Colorado Springs company curtails casket cost

Andy Cross/The Denver Post

The outrageous cost of a casket prompted the start of Colorado Casket Co. in Colorado Springs. Keith Edington, left, and Cliff Baldwin move the “Last Supper” steel casket back to a storage shed.

The Denver Post

COLORADO SPRINGS (AP) – When Sue Fletcher was helping her husband arrange his grandmother’s funeral, she was astonished at the casket’s cost – more than $3,000. Then, when her mother-in-law found the same casket online for $1,000, Fletcher got mad.

“Sometimes, there’s a 600-percent markup,” she said. “I know that there are caskets made in China for $400 or $500 that are sold here for thousands.”

So, last April, she and her husband and sons started the Colorado Casket Co.

The company office and showroom inhabit an east Colorado Springs building that also serves self-storage warehouse units, which is pragmatic. What is a casket but the final self-storage unit?

When it comes time to plan a funeral, “Most people don’t realize they can bring in an outside casket,” Fletcher said.

That’s because, as independent funeral consultant Randy Larson observed, “Death is a topic that people don’t like to research.” He established his business four years ago, after spending seven years working for Service Corporation International, North America’s largest provider of funeral, cremation and cemetery services.

Do a little research, and you’ll learn that funerals can be expensive – about half the cost of the average American wedding, which experts say was about $27,000 in 2011. And just like weddings, the death-planning details add up – embalming, cremation, makeup, dressing, viewing charges, headstone, music, chapel service, graveside service, limousines, flowers and so on.

But the biggest single purchase is a casket.

“I just don’t understand spending $7,000 to $10,000 on something that goes into the ground,” Fletcher said. “A casket’s true life, when you purchase it, is 48 hours. That’s the viewing, the service and the burial. Then it goes in the ground.”

Most people who buy a casket don’t think in those terms. Fewer people are investing in what the funeral industry terms “pre-need planning” – buying a casket and cemetery plot, and making funeral arrangements well ahead of the day they die.

“The baby boomers are not doing pre-need,” said John Horan, director of Horan and McConaty, the Denver-based funeral and cremation service business.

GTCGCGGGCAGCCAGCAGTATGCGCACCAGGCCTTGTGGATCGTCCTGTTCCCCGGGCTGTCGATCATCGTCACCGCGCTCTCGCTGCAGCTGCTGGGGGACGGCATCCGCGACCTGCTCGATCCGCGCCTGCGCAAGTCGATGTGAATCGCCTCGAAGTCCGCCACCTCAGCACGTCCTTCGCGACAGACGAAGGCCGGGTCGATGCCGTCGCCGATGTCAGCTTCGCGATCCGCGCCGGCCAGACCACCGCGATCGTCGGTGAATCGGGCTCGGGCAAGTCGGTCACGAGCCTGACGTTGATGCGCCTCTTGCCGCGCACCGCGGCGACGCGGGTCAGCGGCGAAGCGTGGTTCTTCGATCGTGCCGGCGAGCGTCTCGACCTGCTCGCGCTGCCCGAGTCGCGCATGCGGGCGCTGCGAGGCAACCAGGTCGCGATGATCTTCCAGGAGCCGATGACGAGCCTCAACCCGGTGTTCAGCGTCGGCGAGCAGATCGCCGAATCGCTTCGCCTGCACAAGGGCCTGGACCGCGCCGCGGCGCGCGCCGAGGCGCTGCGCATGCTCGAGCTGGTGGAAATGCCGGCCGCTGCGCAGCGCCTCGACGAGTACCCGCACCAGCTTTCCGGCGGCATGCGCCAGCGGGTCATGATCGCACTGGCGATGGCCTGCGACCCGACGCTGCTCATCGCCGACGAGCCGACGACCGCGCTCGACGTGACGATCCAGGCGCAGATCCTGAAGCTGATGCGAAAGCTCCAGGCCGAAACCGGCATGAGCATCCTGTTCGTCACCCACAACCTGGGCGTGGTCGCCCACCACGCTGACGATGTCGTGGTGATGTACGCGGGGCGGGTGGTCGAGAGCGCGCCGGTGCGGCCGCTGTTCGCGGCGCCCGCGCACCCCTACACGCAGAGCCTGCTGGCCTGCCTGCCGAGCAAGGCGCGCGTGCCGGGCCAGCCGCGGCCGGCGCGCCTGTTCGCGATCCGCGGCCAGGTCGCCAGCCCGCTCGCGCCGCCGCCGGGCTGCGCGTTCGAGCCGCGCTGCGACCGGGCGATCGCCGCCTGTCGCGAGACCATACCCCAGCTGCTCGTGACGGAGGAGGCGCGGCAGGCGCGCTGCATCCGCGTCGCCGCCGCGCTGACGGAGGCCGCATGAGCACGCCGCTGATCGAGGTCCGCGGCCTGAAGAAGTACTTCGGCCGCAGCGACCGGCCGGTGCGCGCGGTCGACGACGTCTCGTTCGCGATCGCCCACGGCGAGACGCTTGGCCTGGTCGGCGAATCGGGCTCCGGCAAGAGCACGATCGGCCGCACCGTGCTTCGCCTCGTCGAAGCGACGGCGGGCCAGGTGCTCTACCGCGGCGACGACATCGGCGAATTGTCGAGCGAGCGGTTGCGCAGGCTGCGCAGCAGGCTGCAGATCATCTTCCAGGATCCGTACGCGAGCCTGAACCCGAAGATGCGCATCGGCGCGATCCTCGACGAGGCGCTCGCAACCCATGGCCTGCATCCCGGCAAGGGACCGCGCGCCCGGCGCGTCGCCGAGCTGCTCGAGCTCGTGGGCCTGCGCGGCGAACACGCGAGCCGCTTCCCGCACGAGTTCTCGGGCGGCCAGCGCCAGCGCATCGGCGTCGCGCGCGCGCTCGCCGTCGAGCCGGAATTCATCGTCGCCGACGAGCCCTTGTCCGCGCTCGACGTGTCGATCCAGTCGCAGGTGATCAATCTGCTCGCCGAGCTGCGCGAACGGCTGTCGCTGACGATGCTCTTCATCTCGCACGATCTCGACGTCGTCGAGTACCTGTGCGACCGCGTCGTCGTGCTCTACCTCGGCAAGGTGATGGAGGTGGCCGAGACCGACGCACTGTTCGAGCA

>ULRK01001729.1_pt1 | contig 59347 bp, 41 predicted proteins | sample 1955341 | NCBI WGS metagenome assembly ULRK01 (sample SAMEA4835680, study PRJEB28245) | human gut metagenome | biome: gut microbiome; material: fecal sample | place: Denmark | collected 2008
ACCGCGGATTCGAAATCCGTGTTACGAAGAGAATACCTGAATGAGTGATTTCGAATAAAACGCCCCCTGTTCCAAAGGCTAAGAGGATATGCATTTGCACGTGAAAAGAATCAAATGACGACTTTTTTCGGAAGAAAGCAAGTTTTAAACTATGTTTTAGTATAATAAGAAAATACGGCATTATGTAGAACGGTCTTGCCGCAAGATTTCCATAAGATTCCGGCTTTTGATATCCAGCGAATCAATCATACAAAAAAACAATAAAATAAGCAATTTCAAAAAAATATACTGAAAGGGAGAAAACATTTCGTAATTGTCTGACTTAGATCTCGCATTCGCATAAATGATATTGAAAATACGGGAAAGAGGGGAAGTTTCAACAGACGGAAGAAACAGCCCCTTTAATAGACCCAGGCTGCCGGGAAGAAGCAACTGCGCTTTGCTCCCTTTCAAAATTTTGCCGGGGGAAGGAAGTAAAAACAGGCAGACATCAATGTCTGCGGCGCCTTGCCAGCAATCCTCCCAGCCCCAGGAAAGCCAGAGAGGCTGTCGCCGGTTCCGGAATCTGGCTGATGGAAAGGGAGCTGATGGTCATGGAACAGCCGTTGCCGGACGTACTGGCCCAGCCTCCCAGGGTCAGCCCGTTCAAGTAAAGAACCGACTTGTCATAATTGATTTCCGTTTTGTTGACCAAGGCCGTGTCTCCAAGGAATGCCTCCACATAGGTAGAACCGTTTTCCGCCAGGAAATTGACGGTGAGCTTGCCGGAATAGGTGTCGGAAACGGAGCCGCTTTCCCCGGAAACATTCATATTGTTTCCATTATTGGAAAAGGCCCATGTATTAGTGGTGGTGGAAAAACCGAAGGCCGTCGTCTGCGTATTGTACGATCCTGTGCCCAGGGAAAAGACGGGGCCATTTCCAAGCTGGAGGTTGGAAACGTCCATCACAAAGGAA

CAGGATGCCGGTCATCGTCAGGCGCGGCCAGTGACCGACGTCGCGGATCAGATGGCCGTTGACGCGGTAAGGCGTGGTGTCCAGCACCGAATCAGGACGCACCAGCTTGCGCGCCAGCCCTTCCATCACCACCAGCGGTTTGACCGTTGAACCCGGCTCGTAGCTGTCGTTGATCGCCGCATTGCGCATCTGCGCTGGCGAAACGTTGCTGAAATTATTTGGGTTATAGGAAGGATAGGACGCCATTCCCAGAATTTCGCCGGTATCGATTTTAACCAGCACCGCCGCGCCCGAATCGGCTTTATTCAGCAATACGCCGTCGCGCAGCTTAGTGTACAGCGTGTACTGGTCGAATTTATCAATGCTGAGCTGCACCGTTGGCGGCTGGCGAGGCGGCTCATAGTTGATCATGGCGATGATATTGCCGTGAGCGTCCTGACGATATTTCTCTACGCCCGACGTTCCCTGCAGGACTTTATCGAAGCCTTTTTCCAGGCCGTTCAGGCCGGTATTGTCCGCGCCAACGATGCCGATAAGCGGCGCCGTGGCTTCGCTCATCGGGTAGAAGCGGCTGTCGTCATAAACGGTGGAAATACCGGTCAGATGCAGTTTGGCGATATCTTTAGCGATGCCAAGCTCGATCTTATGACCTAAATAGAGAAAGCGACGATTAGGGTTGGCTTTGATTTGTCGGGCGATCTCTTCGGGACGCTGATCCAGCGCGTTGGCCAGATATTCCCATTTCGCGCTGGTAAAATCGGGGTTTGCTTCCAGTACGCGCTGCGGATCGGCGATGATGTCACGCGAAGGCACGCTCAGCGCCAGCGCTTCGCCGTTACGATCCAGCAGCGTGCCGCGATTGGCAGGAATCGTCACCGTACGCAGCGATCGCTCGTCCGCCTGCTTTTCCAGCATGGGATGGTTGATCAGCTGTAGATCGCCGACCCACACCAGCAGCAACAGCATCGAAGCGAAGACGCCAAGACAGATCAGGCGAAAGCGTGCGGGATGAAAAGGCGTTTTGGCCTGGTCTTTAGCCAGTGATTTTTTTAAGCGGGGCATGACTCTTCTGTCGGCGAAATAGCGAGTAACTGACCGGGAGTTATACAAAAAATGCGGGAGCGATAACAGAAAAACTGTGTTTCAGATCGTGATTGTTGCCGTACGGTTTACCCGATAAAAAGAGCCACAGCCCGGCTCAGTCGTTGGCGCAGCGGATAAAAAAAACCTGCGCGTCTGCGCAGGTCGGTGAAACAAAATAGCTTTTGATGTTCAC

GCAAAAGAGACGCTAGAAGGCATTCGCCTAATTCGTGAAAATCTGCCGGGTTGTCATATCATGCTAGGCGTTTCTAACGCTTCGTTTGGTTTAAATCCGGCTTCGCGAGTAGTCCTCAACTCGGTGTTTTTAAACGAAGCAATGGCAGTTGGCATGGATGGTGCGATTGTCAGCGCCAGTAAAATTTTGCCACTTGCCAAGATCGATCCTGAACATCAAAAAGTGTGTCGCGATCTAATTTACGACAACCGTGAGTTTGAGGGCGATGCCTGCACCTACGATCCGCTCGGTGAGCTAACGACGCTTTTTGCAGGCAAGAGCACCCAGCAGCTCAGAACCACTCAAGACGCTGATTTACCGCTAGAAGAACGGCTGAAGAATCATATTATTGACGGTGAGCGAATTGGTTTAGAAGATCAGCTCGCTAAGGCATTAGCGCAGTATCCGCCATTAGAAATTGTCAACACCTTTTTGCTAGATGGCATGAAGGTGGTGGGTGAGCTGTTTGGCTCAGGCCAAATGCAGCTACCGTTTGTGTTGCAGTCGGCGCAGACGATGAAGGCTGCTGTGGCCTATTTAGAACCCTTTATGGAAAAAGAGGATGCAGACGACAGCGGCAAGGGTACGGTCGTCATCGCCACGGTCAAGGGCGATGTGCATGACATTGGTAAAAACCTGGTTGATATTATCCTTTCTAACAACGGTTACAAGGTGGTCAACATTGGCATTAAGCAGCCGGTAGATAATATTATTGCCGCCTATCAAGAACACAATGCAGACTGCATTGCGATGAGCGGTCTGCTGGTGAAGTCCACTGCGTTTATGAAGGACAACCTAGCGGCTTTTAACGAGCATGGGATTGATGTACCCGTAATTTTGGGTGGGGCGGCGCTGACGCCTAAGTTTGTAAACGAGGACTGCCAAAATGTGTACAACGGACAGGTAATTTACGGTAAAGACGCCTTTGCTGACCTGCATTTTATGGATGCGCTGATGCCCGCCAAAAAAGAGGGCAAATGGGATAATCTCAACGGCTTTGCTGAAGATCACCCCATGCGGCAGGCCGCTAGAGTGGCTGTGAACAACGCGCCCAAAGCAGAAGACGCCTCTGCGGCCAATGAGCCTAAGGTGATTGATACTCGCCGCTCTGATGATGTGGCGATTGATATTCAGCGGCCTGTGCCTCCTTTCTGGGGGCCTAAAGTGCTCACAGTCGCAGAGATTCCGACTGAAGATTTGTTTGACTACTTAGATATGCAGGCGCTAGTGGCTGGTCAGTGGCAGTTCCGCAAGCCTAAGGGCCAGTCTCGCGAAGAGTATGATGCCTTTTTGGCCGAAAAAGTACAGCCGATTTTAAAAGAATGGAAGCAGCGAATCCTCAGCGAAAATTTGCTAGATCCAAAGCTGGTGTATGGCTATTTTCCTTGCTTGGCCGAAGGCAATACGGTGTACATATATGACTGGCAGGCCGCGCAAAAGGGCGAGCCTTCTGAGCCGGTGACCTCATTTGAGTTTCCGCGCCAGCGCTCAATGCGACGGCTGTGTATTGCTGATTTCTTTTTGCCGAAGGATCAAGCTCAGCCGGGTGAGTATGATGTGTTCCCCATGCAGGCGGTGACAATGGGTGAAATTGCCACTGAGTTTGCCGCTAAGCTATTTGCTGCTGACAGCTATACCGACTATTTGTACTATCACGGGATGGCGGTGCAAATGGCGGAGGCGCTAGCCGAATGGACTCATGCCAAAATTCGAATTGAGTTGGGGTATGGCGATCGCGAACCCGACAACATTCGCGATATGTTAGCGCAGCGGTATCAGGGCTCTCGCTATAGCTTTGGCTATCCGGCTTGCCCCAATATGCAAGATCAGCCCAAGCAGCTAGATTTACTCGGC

“Overall, baby boomers, as a group, don’t really seek out this discussion until they have to,” Horan said. “The boomers really represent the first generation in humankind where a death in the inner circle has become uncommon. This is the first time in history so many people have been able to live into their 50s and not experience the death of a parent, a spouse, a sibling or a child.”

Consequently, when a death does occur, the result is what Larson calls “emotional overspending.” Even after an anticipated death – the death of someone in hospice, for example – survivors go into a kind of shock, he said.

“Once death occurs, it’s really tough to do research, because it adds another step in there that most people don’t want to do,” Larson said.

“When a family is making decisions for a loved one, one place where they’ll err is on overspending. If Mom or Grandfather hasn’t chosen a casket, the family feels awkward about picking the least-expensive casket. It seems shallow to bicker over price and quality.”

Options to customize caskets by adding guardian-angel panels and corner decorations also add to the expense.

“Caskets now being made with corners that offer a variety of ways to customize with a religious or mountain scene, or fish, or golf clubs,” he said.

“There are caskets being made with a drawer that allows family members to put keepsakes and notes to leave with the deceased.”

The least-expensive caskets start at just under $500, but add-ons can drive up the cost quickly. A grieving family might deem the extra expense worthwhile, though, finding a measure of comfort in thinking of the guardian angel keeping company with a casket’s occupant.

More important than the casket, in Horan’s view, is the service.

“From my perspective, someone does not need to spend a lot of money on a casket,” Horan said. “The important thing is a service. The opportunity that the casket offers is the chance to have the deceased present, to give people an opportunity to connect what the mind knows with what the heart and gut struggle to believe. I saw it this morning at a Catholic church. The priest said something to the effect of, by bringing your family member’s body here, you are honoring not just the life of that person, but also the vessel that contained that person.”

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